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Pound of prevention

WADA chairman is not afraid to speak up

MONTREAL -- Dick Pound rises gingerly from the chair in his law office on boulevard Rene-Levesque and shakes hands with a mid-afternoon visitor.

"It's my back, from the flight back from Beijing," he says, wincing. "When I got on, I was 6-2. When I got off, I was 5-4."

After all the globetrotting he's done over the last four decades, it's a wonder Pound hasn't been reduced to HO-scale by now. His Olympic duties have taken him to all six continents, from Seoul to Sydney to Montevideo to Dakar to Prague to Los Angeles. These days, though, he usually can be found in the city where he wears most of his hats: partner in the law firm Stikeman Elliott, chancellor at McGill University, and, most notably, chairman of the World Anti-Doping Agency.

Though the 64-year-old Pound has been involved in global sports for nearly half a century, he's made the most headlines during the past seven years as the outspoken foe of performance-enhancing drugs.

It was Pound who called home run king Mark McGwire a "souped-up hero." It was Pound who said this year that cycling's image was "in the toilet." Pound who dismissed baseball's five-strikes-you're-out testing program as preposterous. Pound who reckoned that as many as a third of professional hockey players were on drugs.

"He's ripped the veil off the big dirty secret," says David D'Alessandro, the former chairman and chief executive of Olympic sponsor John Hancock.

And that has made Pound hugely unpopular in certain sporting precincts. Pat McQuaid, who heads the international cycling federation, claims Pound is killing his sport.

"The sooner he is replaced, the better," McQuaid declared last month. "His attitude is just unacceptable."

Lance Armstrong, history's greatest cyclist, called Pound "a recidivist violator of ethical standards."

The NHL still is steaming about what Pound said last winter.

"He didn't have the right to make that kind of statement when people's lives and livelihoods are at stake," says NHL deputy commissioner Bill Daly. "It's irresponsible."

Not that Pound was anticipating fruit baskets. Deniers are paid to deny, he counters, and spinners are paid to spin.

"I'm more than happy," he says, "to be known by the enemies I've made."

Most of the outrage has come from the US-based professional leagues, which is what Pound expected.

"Their rock is being turned over and there's a lot of resistance to that," he says, "because there was a pretty chummy relationship they had with the public and with a good percentage of the media, where they were taking all this prepackaged fluff and accepting it as gospel."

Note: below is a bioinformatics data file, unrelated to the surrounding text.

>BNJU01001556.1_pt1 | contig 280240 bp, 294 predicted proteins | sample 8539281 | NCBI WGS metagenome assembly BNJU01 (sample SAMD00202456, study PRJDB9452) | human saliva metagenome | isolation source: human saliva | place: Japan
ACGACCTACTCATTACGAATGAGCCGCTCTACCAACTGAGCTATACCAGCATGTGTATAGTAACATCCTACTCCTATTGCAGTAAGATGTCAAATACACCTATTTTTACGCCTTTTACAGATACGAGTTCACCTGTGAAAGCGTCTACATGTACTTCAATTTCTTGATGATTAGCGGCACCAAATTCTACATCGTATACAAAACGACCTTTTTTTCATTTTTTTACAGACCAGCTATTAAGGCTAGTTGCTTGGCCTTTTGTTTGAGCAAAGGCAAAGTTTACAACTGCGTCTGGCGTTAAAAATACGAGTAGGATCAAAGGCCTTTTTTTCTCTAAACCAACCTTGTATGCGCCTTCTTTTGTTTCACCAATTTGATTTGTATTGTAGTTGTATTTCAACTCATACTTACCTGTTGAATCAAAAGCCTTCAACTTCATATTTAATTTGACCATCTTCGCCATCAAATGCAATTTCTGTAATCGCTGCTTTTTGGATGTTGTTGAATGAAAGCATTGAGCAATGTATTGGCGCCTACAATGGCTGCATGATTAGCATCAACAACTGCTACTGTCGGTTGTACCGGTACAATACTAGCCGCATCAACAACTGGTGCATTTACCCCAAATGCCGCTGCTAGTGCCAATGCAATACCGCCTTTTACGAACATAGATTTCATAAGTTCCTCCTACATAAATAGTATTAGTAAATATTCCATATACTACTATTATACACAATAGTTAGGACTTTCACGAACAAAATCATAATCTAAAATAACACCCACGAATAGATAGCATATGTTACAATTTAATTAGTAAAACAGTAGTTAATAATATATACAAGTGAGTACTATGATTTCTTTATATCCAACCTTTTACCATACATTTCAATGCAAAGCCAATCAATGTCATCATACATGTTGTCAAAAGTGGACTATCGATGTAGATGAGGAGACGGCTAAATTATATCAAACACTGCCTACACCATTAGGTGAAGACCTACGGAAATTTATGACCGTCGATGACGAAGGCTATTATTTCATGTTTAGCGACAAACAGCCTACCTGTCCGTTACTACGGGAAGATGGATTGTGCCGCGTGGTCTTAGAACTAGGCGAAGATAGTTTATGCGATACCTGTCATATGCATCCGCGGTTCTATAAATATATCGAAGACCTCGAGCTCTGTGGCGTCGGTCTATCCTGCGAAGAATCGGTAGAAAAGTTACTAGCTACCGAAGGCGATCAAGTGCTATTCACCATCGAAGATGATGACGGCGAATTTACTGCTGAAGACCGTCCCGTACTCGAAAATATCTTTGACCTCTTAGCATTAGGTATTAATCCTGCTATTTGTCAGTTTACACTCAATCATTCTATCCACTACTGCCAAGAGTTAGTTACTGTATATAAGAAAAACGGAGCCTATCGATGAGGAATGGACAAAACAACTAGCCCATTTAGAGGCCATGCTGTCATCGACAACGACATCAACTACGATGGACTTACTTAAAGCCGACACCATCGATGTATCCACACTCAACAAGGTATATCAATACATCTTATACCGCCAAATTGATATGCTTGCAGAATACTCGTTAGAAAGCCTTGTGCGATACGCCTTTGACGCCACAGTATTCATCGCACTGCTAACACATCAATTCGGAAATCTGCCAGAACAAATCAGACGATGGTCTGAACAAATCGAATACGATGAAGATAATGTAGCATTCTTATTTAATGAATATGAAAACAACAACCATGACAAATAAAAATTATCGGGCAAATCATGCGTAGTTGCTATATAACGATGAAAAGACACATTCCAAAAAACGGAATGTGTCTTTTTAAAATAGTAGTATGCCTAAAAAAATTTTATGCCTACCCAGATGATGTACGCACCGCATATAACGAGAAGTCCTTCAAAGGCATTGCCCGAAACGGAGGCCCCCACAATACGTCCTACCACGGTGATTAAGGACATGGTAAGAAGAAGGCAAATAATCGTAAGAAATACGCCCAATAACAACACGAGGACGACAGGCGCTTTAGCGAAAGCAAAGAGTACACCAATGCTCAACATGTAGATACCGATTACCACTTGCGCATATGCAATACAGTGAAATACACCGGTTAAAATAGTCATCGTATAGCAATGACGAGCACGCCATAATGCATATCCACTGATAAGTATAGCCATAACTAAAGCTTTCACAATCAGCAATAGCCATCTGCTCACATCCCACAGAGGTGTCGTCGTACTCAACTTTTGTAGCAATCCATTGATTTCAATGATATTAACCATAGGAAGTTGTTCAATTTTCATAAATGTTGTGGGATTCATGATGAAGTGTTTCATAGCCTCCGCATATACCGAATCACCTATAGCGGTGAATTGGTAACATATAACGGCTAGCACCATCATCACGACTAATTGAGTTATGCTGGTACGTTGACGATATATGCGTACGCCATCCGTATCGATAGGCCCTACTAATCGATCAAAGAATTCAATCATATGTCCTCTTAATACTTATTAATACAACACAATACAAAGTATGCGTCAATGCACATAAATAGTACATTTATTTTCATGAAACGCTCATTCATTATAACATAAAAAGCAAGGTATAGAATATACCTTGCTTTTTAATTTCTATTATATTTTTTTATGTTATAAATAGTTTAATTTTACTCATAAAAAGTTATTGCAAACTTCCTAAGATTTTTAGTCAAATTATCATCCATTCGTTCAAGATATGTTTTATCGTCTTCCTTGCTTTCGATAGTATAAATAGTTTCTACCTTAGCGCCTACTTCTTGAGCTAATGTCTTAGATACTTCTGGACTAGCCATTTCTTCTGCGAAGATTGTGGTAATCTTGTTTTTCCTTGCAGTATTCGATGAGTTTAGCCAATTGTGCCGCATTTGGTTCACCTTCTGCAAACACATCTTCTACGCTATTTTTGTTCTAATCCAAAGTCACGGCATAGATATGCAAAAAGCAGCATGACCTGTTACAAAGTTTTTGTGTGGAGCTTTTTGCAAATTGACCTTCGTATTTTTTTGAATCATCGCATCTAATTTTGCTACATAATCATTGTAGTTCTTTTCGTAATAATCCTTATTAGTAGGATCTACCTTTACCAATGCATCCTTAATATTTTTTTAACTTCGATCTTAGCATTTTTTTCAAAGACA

Doing the dirty work
Doping in sports is an old story. At the 1960 Olympics in Rome, where Pound swam for Canada as an 18-year-old collegian, a Danish cyclist died after using drugs. The East German juggernaut of the '70s and '80s ran on steroids. China's swimming team in the '90s was juiced.

When the tests began coming up negative, Pound figured the cheaters had found undetectable stuff. It didn't make sense to him that the amateurs would be dirty and the pros wouldn't be. But since the pros tested halfheartedly and haphazardly, if at all, they were presumed clean, which made Pound shake his head in disbelief.

"If I heard [NHL commissioner] Gary Bettman say one more time that there was nothing on the WADA list that would help a National Hockey League player and we don't need testing, I was going to puke," he says.

Those who've known him a while say that was simply Pound being Pound -- candid and beyond.

"There's never a time in Dick's presence when you feel you're being spun or hustled," says Dick Ebersol , NBC Universal Sports and Olympics chairman. "His greatest gift is that you know you're always getting the straight answer. The flip side is, he doesn't have a governor on any part of his personality."

The sports doping world, where virtually every drugged athlete points the finger elsewhere when caught, is a place of deception, evasion, and fog. Which is why Pound isn't shy about calling out cheaters.

"I deliberately try to provoke these reactions and to make it visceral," he acknowledges.

Pound speaks English and French and doesn't use many qualifiers or modifiers.

"There's no question he's outspoken," says Dr. Gary Wadler, a clinical associate professor at New York University's School of Medicine and a doping expert. "He says what he thinks."

Pound always has. When he headed the Canadian Olympic Committee, he vigorously opposed ("over my dead body") his country joining the US-led boycott of the 1980 Moscow Games. Even as a junior member of the International Olympic Committee, he wasn't bashful about telling president Juan Antonio Samaranch what he thought needed to be fixed. "Either he's going to learn not to ask me things," Pound said, "or when he asks, he's going to get answers."

Pound quickly became Samaranch's go-to guy for challenging or unpleasant tasks.

"I was a young guy, totally different background, different generation, rough around the edges," Pound says. "It was, you do it, you run with it."

It was Pound who negotiated the TV rights fees and the sponsorship packages, adding billions to the IOC's coffers.

"Samaranch opened the door," says D'Alessandro, who worked with Pound for a decade and calls him "one of the 10 smartest men I've ever met." "It was Dick who drove the truck of money through."

And when the Lords of the Rings found themselves mired in the Salt Lake City bidding scandal, it was Pound whom Samaranch named to lead the IOC's internal inquiry, which eventually led to the resignation or expulsion of 10 members.

"Every organization needs a giant like Dick Pound who works like a horse," says Ebersol, "and does it because it's the right thing to do."